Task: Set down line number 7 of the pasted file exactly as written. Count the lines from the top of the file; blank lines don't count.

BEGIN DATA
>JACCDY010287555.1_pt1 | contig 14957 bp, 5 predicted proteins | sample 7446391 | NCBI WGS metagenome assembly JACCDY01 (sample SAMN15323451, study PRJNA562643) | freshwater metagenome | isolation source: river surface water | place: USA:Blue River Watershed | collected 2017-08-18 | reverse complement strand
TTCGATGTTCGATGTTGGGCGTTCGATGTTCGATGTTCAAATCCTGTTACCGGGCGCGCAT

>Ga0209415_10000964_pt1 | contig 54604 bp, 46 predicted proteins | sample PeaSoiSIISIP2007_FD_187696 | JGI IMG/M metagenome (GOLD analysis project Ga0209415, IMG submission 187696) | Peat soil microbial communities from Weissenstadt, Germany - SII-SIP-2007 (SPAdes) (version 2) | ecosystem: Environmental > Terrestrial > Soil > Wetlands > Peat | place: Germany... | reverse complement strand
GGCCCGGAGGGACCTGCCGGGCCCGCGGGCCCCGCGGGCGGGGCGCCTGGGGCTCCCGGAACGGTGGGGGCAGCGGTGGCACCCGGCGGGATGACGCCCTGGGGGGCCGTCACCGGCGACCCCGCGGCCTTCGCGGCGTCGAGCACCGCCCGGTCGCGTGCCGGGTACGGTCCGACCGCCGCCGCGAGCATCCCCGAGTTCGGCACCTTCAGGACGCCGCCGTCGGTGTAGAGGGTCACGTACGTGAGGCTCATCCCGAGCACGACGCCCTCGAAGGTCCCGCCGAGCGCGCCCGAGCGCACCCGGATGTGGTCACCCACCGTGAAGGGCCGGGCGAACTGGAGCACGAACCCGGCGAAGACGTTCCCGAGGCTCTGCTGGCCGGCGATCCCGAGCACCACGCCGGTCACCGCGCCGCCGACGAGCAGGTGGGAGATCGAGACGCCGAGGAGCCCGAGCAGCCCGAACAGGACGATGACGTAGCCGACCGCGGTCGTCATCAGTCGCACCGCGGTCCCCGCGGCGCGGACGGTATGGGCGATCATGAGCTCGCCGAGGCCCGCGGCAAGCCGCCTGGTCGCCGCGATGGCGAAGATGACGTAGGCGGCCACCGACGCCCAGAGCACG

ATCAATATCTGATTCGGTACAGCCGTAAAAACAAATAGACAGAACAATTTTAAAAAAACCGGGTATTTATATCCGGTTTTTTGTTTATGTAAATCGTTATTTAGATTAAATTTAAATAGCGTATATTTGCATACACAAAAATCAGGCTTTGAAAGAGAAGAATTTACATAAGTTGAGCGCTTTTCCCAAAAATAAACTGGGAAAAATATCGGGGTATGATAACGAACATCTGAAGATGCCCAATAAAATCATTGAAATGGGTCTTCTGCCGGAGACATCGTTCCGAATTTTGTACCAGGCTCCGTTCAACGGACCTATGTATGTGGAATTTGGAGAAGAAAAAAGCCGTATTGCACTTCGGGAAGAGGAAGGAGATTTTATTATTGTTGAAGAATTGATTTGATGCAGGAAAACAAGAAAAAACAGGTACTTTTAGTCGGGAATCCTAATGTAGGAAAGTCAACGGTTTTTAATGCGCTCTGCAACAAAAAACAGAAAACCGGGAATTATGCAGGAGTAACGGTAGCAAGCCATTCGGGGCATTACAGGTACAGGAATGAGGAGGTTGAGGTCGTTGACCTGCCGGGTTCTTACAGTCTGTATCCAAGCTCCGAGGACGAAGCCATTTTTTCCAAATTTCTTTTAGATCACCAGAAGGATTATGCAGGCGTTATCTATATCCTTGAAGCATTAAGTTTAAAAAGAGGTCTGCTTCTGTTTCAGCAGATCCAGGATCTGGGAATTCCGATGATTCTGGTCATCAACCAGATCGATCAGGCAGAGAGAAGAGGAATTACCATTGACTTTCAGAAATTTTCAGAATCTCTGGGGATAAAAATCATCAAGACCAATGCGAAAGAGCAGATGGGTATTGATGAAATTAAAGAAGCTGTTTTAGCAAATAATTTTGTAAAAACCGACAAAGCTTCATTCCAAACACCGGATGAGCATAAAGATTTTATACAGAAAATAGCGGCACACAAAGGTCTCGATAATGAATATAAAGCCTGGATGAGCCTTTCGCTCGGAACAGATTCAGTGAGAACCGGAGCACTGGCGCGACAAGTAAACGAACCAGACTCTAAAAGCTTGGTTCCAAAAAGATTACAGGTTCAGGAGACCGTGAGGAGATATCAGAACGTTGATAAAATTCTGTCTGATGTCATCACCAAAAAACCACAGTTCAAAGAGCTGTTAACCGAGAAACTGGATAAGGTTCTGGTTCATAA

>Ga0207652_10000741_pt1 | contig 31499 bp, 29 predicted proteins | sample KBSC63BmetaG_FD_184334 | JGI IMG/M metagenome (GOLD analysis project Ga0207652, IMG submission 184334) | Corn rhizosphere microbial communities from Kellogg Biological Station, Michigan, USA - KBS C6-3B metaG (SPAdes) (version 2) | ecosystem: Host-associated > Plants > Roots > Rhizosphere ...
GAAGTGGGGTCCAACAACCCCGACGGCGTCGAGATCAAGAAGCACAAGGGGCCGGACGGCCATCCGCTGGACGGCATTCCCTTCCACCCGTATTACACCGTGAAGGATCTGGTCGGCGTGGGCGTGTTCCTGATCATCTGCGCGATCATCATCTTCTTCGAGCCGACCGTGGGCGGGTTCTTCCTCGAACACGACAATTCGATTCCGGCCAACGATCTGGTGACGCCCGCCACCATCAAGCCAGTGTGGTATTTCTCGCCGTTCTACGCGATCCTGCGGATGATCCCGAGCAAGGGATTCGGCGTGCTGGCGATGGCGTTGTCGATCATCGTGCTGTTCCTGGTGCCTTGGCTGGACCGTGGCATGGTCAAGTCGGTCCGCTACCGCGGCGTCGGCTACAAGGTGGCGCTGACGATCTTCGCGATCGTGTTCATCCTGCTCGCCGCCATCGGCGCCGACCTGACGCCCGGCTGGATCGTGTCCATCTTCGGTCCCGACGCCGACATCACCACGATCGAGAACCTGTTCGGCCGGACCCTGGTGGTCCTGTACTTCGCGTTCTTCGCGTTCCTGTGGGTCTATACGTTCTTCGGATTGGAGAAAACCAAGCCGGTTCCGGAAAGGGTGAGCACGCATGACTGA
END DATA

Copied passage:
GAAGTGGGGTCCAACAACCCCGACGGCGTCGAGATCAAGAAGCACAAGGGGCCGGACGGCCATCCGCTGGACGGCATTCCCTTCCACCCGTATTACACCGTGAAGGATCTGGTCGGCGTGGGCGTGTTCCTGATCATCTGCGCGATCATCATCTTCTTCGAGCCGACCGTGGGCGGGTTCTTCCTCGAACACGACAATTCGATTCCGGCCAACGATCTGGTGACGCCCGCCACCATCAAGCCAGTGTGGTATTTCTCGCCGTTCTACGCGATCCTGCGGATGATCCCGAGCAAGGGATTCGGCGTGCTGGCGATGGCGTTGTCGATCATCGTGCTGTTCCTGGTGCCTTGGCTGGACCGTGGCATGGTCAAGTCGGTCCGCTACCGCGGCGTCGGCTACAAGGTGGCGCTGACGATCTTCGCGATCGTGTTCATCCTGCTCGCCGCCATCGGCGCCGACCTGACGCCCGGCTGGATCGTGTCCATCTTCGGTCCCGACGCCGACATCACCACGATCGAGAACCTGTTCGGCCGGACCCTGGTGGTCCTGTACTTCGCGTTCTTCGCGTTCCTGTGGGTCTATACGTTCTTCGGATTGGAGAAAACCAAGCCGGTTCCGGAAAGGGTGAGCACGCATGACTGA